"The expectations of life depend upon diligence; the mechanic that would perfect his work must first sharpen his tools."~ Confucius

I love the old stone that rests at my fireplace, its only use these days to serve as a reminder of long ago times.  I only hope that I can incorporate its symbolism into my life and embrace the honing that life renders.

Life is not a piece of velvet, nor would I want it to be.

Thursday, August 12, 2010

Confession Friday - Me and Mustached Men

Today's confession:   I am fascinated by men with mustaches. Not the little bitty soul patch of hair just under the nostrils look, but full mustaches that go all the way across.  Some men look really good in mustaches; most men don't.   Mustached men, for the most part, usually have a funny sense of humor and don't take themselves too seriously.  There are exceptions to this rule - the best example being Hitler.  If ever there was a man that didn't need to be sporting a mustache, he would be it.  That ugly little patch of hair on his upper lip should have told the German people all they needed to know about what was inside that brain of his.  Would he have almost taken over the world and killed 12 million people if, at some point in his life, some friend or girlfriend had pulled him aside and told him how ridiculous he looked and to lose the mustache?  I think not, but I digress.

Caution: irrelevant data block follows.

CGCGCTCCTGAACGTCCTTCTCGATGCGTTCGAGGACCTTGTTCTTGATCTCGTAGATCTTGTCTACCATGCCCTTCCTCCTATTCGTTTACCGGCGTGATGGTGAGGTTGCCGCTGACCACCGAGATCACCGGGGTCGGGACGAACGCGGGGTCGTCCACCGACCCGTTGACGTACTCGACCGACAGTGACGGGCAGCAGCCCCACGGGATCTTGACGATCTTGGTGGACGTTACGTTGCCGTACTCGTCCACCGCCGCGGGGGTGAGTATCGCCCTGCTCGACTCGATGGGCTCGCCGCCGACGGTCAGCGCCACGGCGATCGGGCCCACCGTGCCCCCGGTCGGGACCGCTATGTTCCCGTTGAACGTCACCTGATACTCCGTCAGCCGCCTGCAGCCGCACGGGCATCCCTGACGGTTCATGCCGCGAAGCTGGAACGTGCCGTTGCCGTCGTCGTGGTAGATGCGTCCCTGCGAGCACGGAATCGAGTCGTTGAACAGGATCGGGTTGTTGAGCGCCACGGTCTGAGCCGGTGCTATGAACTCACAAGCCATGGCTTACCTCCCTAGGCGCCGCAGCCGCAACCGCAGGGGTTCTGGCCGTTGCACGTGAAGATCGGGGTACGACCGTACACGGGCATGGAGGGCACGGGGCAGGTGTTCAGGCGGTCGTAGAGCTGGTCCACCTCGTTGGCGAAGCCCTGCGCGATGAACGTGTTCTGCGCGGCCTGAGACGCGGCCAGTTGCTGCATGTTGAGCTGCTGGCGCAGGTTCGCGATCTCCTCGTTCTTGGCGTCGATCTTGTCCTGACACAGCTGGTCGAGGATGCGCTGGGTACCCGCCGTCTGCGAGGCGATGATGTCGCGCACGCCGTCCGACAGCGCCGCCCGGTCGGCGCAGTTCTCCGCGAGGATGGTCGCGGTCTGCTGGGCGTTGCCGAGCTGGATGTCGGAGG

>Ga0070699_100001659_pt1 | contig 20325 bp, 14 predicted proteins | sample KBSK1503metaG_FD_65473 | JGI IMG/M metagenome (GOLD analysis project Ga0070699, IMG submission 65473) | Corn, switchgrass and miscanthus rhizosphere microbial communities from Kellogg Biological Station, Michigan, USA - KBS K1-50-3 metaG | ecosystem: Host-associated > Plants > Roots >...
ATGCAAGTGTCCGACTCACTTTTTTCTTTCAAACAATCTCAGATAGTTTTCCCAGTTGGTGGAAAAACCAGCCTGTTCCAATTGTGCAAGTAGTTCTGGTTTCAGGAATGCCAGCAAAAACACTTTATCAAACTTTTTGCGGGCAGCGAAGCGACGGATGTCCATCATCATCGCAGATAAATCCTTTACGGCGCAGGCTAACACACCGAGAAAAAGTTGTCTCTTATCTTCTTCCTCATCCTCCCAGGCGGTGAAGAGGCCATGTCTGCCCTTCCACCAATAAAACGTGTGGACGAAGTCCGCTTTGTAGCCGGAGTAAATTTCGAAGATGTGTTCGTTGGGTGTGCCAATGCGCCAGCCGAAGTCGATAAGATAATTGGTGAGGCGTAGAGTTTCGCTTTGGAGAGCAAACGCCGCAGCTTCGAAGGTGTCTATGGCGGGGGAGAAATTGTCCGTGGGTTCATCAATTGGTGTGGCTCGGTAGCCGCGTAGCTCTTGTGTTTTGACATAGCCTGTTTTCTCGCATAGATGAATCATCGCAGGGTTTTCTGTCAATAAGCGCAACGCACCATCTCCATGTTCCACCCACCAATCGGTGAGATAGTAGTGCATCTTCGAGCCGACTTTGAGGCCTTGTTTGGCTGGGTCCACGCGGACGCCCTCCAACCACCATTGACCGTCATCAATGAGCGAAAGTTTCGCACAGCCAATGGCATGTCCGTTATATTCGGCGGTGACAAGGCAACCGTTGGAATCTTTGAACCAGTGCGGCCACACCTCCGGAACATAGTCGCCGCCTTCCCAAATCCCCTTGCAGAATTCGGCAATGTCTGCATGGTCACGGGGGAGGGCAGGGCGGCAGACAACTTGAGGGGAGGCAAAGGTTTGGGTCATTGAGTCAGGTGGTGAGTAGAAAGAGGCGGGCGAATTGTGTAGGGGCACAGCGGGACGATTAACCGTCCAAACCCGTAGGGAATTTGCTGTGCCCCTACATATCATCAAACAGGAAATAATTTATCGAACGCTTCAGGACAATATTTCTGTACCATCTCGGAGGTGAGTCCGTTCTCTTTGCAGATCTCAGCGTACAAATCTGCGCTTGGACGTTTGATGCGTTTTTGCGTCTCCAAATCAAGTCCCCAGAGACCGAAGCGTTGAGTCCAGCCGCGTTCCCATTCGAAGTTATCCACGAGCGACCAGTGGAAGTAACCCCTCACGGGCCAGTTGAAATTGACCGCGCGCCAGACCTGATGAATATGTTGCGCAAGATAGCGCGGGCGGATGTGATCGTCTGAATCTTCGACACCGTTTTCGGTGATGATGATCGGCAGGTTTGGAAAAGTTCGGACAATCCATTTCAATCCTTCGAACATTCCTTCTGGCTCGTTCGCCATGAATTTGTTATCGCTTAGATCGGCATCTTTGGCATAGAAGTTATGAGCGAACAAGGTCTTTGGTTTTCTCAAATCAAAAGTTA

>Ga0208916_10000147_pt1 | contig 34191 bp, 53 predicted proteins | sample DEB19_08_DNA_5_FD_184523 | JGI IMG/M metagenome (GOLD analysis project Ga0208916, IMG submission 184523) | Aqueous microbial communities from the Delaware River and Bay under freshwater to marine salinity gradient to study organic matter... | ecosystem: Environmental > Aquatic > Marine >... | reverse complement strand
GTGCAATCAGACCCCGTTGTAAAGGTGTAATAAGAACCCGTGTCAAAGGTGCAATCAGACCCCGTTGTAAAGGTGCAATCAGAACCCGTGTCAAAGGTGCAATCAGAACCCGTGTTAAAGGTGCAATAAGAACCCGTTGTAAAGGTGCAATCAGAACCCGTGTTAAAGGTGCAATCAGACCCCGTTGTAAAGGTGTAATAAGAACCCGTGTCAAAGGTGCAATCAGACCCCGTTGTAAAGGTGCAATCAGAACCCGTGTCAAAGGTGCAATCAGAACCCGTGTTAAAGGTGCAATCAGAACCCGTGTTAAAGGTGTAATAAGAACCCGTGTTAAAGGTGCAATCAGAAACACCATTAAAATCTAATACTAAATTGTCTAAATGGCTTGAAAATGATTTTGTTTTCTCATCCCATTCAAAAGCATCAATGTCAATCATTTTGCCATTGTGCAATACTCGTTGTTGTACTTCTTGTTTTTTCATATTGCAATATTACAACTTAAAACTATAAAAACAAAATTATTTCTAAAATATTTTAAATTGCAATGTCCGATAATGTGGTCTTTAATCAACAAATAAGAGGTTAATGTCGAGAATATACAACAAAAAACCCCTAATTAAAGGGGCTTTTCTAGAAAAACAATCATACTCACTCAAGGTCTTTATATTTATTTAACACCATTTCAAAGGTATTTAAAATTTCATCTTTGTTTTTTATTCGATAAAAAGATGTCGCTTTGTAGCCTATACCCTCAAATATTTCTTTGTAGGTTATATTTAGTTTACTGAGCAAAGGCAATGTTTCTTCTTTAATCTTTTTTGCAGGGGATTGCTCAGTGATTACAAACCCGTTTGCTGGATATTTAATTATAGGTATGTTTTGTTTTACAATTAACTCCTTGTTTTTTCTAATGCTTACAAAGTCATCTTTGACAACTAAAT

Groucho Marx is my favorite famous mustached man.  His odd-ball sense of humor was beyond comparison.  I offer this video clip from the movie Night at the Opera to prove my point:


I can remember as a young child watching You Bet Your Life on our grainy black and white television.  I recall my father laughing but I couldn't figure out what was so funny.  It wasn't until later in young adulthood that I found out how absolutely, fantastically bawdy Groucho was.  Even later, I introduced myself to the Marx Brothers movies.  What glorious mayhem and glib dialoque!  They could never stick to the script and ad-libbed lines and jokes, much to the hair-pulling frustration of their movies' directors.  If you have never watched a Marx Brothers movie, treat yourself some rainy Sunday afternoon.  The two best are Duck Soup and Night at the Opera.  The dialogue is quick, some of the scenes are slap-stick and you have to listen closely to Groucho's rapid-fire quips, but it is so totally worth it.